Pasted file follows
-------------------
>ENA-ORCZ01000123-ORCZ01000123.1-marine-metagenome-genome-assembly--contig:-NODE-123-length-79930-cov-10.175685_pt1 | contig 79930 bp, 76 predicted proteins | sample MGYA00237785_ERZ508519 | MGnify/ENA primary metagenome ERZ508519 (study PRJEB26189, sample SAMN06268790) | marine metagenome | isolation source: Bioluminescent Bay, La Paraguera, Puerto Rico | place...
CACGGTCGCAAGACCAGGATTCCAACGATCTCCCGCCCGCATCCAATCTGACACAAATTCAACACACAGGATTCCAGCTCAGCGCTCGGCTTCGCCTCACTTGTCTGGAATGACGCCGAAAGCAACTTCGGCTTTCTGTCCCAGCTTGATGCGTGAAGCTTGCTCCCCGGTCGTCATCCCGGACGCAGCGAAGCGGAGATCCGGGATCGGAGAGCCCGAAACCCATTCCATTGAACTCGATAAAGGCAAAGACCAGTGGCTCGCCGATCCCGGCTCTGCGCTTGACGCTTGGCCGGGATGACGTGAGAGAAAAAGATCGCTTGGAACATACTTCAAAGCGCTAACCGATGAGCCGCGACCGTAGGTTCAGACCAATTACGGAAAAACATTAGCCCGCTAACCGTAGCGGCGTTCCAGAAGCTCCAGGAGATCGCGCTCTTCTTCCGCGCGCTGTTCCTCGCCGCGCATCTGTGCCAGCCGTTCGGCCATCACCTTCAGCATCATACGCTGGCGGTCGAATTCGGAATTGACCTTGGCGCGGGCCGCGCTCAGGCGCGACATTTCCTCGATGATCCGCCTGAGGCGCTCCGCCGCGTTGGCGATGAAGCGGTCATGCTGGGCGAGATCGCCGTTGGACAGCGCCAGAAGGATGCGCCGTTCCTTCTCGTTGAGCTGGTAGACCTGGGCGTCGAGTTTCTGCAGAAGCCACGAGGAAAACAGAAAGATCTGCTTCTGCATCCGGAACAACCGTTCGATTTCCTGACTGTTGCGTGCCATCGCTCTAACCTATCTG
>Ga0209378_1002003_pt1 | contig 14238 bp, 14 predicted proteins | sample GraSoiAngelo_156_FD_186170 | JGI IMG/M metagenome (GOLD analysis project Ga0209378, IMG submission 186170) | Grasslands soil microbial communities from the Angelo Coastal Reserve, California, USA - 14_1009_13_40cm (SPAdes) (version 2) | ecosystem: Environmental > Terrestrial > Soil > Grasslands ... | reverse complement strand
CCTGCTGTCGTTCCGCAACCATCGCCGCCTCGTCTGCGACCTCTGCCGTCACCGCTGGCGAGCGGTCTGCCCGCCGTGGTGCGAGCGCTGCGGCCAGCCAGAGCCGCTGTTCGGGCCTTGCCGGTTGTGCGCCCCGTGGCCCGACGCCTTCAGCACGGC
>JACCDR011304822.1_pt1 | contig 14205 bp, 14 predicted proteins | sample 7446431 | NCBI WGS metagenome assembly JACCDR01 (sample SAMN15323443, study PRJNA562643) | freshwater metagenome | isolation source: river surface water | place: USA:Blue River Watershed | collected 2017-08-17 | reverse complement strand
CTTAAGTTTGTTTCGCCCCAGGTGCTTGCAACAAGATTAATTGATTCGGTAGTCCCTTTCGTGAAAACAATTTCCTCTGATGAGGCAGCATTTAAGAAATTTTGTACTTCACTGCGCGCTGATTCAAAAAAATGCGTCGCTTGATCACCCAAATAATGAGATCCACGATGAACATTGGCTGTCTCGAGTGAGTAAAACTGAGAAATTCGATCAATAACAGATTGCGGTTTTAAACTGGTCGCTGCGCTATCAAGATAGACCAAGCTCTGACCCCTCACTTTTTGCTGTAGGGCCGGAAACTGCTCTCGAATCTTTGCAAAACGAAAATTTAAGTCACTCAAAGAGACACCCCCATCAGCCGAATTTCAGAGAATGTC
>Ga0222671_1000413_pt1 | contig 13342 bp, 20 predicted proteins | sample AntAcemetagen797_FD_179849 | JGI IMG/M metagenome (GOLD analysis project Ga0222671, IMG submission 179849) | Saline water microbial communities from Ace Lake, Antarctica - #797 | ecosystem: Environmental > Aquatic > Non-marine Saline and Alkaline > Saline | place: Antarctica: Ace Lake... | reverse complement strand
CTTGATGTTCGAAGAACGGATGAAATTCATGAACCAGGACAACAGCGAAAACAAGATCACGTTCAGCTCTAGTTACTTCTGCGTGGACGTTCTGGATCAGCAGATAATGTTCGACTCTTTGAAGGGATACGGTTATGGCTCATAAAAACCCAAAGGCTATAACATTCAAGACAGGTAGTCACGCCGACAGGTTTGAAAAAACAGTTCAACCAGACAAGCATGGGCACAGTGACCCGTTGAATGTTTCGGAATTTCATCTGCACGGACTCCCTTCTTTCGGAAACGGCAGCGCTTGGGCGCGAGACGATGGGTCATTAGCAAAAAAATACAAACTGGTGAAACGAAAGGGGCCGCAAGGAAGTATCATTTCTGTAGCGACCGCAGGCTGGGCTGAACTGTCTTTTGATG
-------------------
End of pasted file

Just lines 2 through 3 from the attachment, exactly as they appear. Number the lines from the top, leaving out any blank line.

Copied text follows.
CACGGTCGCAAGACCAGGATTCCAACGATCTCCCGCCCGCATCCAATCTGACACAAATTCAACACACAGGATTCCAGCTCAGCGCTCGGCTTCGCCTCACTTGTCTGGAATGACGCCGAAAGCAACTTCGGCTTTCTGTCCCAGCTTGATGCGTGAAGCTTGCTCCCCGGTCGTCATCCCGGACGCAGCGAAGCGGAGATCCGGGATCGGAGAGCCCGAAACCCATTCCATTGAACTCGATAAAGGCAAAGACCAGTGGCTCGCCGATCCCGGCTCTGCGCTTGACGCTTGGCCGGGATGACGTGAGAGAAAAAGATCGCTTGGAACATACTTCAAAGCGCTAACCGATGAGCCGCGACCGTAGGTTCAGACCAATTACGGAAAAACATTAGCCCGCTAACCGTAGCGGCGTTCCAGAAGCTCCAGGAGATCGCGCTCTTCTTCCGCGCGCTGTTCCTCGCCGCGCATCTGTGCCAGCCGTTCGGCCATCACCTTCAGCATCATACGCTGGCGGTCGAATTCGGAATTGACCTTGGCGCGGGCCGCGCTCAGGCGCGACATTTCCTCGATGATCCGCCTGAGGCGCTCCGCCGCGTTGGCGATGAAGCGGTCATGCTGGGCGAGATCGCCGTTGGACAGCGCCAGAAGGATGCGCCGTTCCTTCTCGTTGAGCTGGTAGACCTGGGCGTCGAGTTTCTGCAGAAGCCACGAGGAAAACAGAAAGATCTGCTTCTGCATCCGGAACAACCGTTCGATTTCCTGACTGTTGCGTGCCATCGCTCTAACCTATCTG
>Ga0209378_1002003_pt1 | contig 14238 bp, 14 predicted proteins | sample GraSoiAngelo_156_FD_186170 | JGI IMG/M metagenome (GOLD analysis project Ga0209378, IMG submission 186170) | Grasslands soil microbial communities from the Angelo Coastal Reserve, California, USA - 14_1009_13_40cm (SPAdes) (version 2) | ecosystem: Environmental > Terrestrial > Soil > Grasslands ... | reverse complement strand